My mother died just over a year ago. I didn’t really have the inclination to keep up with the blog after that. I suppose it’s because I thought she was probably the only one reading it. Ah well, in that time I did have things I wanted to share. A couple of weeks after she passed away, I noticed a sky that was overwhelming in its absolute gloriousness; the clouds were mountainous and had parted to let through a huge array of beams, the kind of thing you see in the movies, I’m sure there was something like it in the ten commandments.
I remember living in Vancouver and, one night, after going through the pain of being dumped by an on-the-rebound short lived relationship, I was walking across the Burrard street bridge on my way from work as a barista in Kitsilano, back to my studio in the West End. I paused at one of those small decks overlooking the passage into False Creek. The night was clear, characteristically for the dry Septembers, and the sky filled with stars. I looked up and knew, with no question, that I wasn’t alone. There was too much out there–the dark mountains and the full starry sky beyond and above, to think that I wasn’t part of something, what, I know not. But there was an incredible feeling of comfort that has never left me. Not since that night. I can’t say that it takes the shape of anything, it is just the knowing that I am connected to it all. To all of this.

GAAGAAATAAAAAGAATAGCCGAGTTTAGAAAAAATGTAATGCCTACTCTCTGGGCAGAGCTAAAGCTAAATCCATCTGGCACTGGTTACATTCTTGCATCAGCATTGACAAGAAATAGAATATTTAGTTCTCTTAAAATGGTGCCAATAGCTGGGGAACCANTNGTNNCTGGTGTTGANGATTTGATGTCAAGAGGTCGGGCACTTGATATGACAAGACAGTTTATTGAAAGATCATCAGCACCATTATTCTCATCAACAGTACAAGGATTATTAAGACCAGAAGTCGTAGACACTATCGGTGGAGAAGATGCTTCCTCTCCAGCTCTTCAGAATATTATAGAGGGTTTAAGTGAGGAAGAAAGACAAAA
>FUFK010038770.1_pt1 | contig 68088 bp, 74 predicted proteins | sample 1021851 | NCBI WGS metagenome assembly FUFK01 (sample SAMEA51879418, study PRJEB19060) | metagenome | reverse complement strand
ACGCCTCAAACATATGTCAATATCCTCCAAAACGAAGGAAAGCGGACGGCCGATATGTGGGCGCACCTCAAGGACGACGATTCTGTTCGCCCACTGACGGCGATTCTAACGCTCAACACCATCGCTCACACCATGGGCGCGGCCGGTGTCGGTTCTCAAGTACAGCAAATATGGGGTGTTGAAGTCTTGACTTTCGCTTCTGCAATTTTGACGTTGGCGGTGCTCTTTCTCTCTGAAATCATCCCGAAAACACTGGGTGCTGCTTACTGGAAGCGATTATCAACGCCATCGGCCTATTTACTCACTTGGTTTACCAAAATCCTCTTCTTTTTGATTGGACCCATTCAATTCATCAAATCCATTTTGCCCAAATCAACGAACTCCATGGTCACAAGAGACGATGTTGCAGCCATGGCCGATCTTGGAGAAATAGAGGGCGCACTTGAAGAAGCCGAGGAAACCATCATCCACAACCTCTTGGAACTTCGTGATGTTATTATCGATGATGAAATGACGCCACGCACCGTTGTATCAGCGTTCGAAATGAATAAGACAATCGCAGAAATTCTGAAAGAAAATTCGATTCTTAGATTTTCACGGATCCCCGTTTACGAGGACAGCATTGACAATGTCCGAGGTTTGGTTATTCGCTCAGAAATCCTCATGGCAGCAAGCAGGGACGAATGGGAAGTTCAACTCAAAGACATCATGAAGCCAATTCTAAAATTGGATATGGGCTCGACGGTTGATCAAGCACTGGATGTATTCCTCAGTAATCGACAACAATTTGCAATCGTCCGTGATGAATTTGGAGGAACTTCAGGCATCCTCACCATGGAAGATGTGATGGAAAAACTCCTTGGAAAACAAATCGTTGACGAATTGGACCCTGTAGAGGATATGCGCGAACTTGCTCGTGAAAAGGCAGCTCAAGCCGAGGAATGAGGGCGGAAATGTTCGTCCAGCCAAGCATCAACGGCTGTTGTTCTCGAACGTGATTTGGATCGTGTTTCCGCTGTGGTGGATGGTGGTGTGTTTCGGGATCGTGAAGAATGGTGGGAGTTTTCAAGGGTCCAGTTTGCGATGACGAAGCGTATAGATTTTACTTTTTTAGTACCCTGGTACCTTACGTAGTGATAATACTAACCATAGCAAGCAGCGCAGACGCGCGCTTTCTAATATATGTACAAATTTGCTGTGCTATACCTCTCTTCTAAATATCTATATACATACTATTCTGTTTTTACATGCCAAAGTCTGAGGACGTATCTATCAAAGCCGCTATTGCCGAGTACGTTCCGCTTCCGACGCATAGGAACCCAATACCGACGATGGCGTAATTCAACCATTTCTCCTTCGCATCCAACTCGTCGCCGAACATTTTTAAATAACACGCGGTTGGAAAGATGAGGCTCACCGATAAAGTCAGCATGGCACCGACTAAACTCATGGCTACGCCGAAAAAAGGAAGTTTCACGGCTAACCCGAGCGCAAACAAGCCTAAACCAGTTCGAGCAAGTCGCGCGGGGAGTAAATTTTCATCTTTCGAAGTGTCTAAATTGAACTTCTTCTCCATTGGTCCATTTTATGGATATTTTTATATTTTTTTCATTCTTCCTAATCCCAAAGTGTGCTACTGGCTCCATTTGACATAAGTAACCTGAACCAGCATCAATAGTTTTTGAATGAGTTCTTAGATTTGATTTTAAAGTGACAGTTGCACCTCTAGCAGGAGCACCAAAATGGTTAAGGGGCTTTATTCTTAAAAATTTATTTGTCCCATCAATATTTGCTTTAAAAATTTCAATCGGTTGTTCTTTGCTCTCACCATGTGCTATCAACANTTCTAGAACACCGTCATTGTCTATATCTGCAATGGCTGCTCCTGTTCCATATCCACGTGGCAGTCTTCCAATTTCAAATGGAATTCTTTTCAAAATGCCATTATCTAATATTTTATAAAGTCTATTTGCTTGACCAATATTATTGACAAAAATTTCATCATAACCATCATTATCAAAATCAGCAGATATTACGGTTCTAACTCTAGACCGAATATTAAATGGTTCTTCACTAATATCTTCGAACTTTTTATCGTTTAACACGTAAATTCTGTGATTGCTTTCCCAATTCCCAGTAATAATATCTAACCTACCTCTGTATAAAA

Now back to the sky that caught my breath after my mother had died. When I looked up to that immense canyon leading out to the blueness and brightness and so full of light, I had to smile. It was as if my mother had kicked me in the butt to say “damned if I’m outta here.” Though I have felt the sorrow of not being able to be with her physically and tell her my stories, for which she was always the best audience, I feel comfort in knowing in my heart that she is in a place of pure light and love.
I remember walking in the field days later, crying and hoping that she, wherever she was, would not be sad at seeing me crying and missing her. Inside my tears I knew I would survive, although there were other tearful times when I told myself “I didn’t sign up for this kind of emotional pain.”
Where I am living is close to nature with few distractions of sounds from the man made world, just the odd vehicle on the distant road. Visually I see only things of nature, when my back is to the house. I think it makes it easier to sense the messages that surround us moment to moment.
I had violets grow in my garden last spring that I never planted and were coincidentally my mother’s favourite flower. The morning of my birthday, recently, the cardinal which I haven’t seen for over a year, dropped by while I stared out at the trees with my coffee. My mother and I used to talk about the cardinals. She even enlarged a photo of one that I had sent her, and put it in a Christmas calendar for me. These things happen frequently and I have to smile.